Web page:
World Class Manufacturing of Canoga Park, California, found its Haas Automation VF-4 machining center and fourth axis rotary table from Haas Automation, Chatsworth, California, to be a very profitable combination. A certified subcontractor to Xerox, Space Labs, Barry Controls, ITT, Pacific Scientific, and Air Bus Industries, World Class Manufacturing's parts aren't required to be inspected. Parts are shipped directly from the job shop to the customer's production line.
The company was founded in 1975 as National Machine. Split into two companies in 1994, the job shop operations became World Class Manufacturing. Spearheaded by aerospace veteran George M. Haskins, president and experienced machinist and job shopper Gary Carnan, vice-president, the company provides precision parts on machining centers and lathes and assembly for the medical, commercial and aerospace industries.
"We just received a Pyramid contract from Xerox and needed a machining center that would provide four-axis machining capability on a budget," said Mr. Haskins. "And we needed it fast. The Haas VF-4 with a rotary table was the only VMC we found which met our price/feature test."
The Haas VF-4's travels (50 inches, 20 inches, 25 inches) provide for an extra-large X travel, which makes World Class Manufacturing's rotary table setup possible. The VMC features a 15-hp spindle drive with a two-speed gearbox for higher torque, as well as 20-position automatic toolchanger and Haas-built control, with dual 32-bit processors. The control is Fanuc-compatible and has a program execution speed of up to 1,000 blocks per second.
Haas OneTouch is a control feature that is designed to save setup time. By way of example, OneTouch power up turns the power on, homes all axes, picks up the No. 1 tool and loads it into the spindle so the machine is ready to make chips. Tool length measurement stores offsets for 100 different tools with OneTouch. Work coordinate offsets can be loaded with a OneTouch feature too. And OneTouch power-down automatically homes all axes, picks up the No. 1 tool, loads it into the spindle and powers down.
The Pyramid contract awarded to World Class Manufacturing is for machining a casting used in a high-speed laser-fax copier that Xerox markets worldwide. Because they are a certified Xerox subcontractor, they can machine and assemble parts and ship them directly to the customer's production line.
The rotary table with tailstock was used to maximize output. A two-sided fixture mounted to the rotary table rotates each part into position. The tailstock reduces deflection and chatter that can cause a poor surface finish. Also, the tailstock increases accuracy and reduces wear on the rotary table. A separate fixture is mounted on the rotary table's base, so three different parts can be machined without tearing down the machine.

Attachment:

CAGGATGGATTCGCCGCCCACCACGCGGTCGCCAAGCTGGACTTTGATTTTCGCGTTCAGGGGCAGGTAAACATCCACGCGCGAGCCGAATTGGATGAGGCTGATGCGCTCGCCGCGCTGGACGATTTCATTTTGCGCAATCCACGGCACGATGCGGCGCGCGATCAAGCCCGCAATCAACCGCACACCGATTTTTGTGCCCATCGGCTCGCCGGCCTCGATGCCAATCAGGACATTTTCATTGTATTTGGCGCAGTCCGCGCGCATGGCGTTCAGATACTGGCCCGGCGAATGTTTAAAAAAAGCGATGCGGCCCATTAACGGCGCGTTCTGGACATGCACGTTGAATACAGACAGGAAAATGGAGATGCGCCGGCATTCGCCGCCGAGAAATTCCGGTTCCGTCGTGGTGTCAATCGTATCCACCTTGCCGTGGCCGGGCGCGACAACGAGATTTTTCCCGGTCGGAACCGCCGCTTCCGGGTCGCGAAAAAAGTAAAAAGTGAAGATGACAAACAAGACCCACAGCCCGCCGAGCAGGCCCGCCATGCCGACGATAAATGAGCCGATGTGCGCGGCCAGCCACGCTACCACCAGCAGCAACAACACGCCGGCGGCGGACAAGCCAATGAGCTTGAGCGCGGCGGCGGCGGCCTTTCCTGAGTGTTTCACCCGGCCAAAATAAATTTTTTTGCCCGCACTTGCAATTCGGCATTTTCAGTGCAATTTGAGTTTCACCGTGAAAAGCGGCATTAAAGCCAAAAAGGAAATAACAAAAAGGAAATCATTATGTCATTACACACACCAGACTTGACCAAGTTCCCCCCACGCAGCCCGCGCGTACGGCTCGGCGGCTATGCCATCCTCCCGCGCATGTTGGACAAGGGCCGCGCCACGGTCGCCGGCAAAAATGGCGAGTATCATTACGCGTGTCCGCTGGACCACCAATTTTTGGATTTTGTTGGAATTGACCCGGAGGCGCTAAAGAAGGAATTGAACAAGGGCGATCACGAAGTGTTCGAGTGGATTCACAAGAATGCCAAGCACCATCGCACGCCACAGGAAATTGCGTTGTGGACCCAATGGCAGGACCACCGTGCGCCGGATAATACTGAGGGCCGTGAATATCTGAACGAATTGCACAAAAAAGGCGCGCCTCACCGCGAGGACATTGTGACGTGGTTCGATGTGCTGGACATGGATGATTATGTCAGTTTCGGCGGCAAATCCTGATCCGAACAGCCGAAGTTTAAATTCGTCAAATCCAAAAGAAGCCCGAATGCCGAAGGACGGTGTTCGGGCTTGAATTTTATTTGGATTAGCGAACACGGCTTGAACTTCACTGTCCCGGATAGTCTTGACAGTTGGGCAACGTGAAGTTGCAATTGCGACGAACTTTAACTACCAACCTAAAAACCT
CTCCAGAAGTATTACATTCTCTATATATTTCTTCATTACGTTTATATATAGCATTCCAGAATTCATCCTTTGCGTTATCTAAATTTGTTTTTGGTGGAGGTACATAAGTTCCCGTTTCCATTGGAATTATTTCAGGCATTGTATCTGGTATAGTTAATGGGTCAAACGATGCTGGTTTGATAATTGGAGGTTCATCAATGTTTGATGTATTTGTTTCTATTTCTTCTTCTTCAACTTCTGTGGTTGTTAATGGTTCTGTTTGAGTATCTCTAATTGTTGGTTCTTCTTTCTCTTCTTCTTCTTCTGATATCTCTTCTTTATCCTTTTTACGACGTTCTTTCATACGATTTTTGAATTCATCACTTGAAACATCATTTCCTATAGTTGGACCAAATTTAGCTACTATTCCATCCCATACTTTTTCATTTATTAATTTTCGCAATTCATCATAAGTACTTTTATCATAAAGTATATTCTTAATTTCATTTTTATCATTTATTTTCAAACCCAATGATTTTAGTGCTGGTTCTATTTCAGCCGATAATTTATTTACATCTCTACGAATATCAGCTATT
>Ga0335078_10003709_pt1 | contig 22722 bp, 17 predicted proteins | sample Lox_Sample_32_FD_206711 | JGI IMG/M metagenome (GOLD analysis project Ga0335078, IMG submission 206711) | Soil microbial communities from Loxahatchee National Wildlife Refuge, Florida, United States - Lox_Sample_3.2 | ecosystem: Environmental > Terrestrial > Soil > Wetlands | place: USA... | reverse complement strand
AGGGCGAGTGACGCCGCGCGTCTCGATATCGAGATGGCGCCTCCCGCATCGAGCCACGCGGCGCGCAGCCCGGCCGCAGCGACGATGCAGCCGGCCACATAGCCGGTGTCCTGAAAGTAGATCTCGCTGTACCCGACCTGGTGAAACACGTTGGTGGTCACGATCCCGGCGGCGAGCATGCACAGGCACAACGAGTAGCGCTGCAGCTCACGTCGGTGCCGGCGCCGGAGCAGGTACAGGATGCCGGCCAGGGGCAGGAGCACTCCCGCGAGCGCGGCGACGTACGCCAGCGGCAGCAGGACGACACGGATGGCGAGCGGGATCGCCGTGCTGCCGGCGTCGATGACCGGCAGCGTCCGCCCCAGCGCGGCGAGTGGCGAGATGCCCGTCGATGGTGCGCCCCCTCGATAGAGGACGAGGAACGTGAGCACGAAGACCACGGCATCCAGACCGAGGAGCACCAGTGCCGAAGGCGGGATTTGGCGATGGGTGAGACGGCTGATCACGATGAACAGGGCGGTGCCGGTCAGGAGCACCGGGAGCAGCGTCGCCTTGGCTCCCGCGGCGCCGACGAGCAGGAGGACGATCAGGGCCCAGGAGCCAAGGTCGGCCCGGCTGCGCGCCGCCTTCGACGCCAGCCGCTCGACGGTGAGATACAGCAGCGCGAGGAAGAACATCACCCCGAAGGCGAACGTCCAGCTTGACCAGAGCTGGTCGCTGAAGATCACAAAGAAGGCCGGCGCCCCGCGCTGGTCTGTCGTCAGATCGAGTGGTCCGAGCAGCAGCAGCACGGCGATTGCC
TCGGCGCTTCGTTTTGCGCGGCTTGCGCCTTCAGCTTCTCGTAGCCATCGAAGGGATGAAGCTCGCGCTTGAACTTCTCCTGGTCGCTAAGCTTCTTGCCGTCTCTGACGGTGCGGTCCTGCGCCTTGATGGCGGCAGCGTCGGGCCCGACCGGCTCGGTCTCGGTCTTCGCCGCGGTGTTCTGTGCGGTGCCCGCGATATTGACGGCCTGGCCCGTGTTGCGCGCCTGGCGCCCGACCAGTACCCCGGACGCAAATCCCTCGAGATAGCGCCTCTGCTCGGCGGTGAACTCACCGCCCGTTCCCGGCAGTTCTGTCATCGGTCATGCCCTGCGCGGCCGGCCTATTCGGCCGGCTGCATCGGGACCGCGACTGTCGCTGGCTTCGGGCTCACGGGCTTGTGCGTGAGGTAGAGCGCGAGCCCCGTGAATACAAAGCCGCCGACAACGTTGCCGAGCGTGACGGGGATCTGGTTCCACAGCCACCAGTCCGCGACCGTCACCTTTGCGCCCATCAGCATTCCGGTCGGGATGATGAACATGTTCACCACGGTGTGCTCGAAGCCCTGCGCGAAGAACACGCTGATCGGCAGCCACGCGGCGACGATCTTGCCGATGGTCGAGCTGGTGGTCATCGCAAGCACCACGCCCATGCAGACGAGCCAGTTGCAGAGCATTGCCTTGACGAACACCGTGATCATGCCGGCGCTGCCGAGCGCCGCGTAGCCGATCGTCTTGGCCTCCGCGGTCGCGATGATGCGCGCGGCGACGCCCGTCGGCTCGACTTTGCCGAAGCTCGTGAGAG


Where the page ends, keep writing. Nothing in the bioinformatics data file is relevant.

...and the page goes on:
Since the VF-4 accommodates multiple zero positions, multiple parts can be machined limited only by space on the fixture. The operator can do other operations while the Haas machines run virtually unattended.
The Xerox part is die cast aluminum, which requires milling, drilling and rigid tapping operations to tolerances of ±0.001. Before the VF-4 was purchased, cycle time was 60 minutes with six separate operations, one of them off-line which required that the casting be handled twice. Those six separate operations have been reduced to two setups, the rotary table rotates the casting into position for each of five operations and runs unattended while the second operation is performed off-line.
With the VF-4 and rotary table, two parts are set up side-by-side. Cycle time has been reduced from 60 minutes to ten minutes per casting, which is a reduction of 84 percent. "Our two-part fixturing system is the result of teamwork. Management listening to the operators. Our operators are intimately familiar with the jobs and machines and they constantly come up with ideas to reduce setups and cycle time," said Mr. Carnan. "So when we received a rush order to machine, drill and tap 25 plates from another customer, we didn't have to break into our production run and waste eight hours tearing down and rebuilding the setup. We also saved the time it takes to reprogram the tool offsets and inspection time."
Blind holes are difficult to tap to the bottom, because the geometry of a tap does not allow contact with the side wall to cut the last pitch. For example, a valve body with a blind hole many require as many as three taps to get the thread to the bottom.
"We can thread right to the bottom of the hole. Our programmer decides where the lead-in/lead out begins and ends. Our customer gets higher accuracy and cleaner threads," said Mr. Haskins.
Helical interpolation, a function of the low-cost Haas VF-4, enables the blind hole to be threadmilled with only one tool. The thread mill insert does not have a clearance problem and easily cuts the thread form all the way to the bottom. Also, threadmilling to the bottom of the blind hole reduces the possibility of crashing the tap into the bottom or crushing chips into the bottom.
"Over 12 months, we have machined 31,500 parts with zero piece rejection. Which says to us, that when we combined our quality programmers and operators with the Haas machines, we created a pretty formidable team," said Mr. Haskins.